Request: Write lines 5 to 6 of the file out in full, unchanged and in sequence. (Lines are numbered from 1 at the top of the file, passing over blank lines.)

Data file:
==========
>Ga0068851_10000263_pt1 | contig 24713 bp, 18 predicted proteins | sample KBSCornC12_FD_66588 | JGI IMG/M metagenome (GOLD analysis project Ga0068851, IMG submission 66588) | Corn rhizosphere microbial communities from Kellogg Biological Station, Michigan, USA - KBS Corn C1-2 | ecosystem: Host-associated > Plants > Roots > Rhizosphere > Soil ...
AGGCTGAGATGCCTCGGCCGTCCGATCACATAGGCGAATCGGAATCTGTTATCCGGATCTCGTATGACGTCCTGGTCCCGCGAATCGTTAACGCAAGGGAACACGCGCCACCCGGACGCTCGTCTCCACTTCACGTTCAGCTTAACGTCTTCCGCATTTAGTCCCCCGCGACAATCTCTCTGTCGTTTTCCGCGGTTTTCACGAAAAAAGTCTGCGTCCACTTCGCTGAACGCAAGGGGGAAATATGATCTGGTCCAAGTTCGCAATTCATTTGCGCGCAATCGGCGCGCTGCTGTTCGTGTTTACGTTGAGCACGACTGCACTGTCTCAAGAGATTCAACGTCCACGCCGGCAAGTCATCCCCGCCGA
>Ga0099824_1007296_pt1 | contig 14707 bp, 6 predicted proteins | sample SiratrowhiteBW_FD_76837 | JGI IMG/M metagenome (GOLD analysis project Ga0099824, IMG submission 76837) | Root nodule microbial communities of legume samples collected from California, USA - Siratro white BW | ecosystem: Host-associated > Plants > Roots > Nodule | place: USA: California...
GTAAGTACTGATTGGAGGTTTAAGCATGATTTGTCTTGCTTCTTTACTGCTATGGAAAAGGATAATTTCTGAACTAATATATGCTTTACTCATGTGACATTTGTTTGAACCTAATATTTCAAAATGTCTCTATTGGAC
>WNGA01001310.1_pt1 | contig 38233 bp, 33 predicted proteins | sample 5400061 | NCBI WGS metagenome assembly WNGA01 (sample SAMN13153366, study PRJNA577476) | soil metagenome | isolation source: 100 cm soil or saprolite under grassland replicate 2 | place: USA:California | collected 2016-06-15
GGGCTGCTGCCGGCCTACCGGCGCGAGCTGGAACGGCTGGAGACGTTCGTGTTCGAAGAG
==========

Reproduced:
>WNGA01001310.1_pt1 | contig 38233 bp, 33 predicted proteins | sample 5400061 | NCBI WGS metagenome assembly WNGA01 (sample SAMN13153366, study PRJNA577476) | soil metagenome | isolation source: 100 cm soil or saprolite under grassland replicate 2 | place: USA:California | collected 2016-06-15
GGGCTGCTGCCGGCCTACCGGCGCGAGCTGGAACGGCTGGAGACGTTCGTGTTCGAAGAG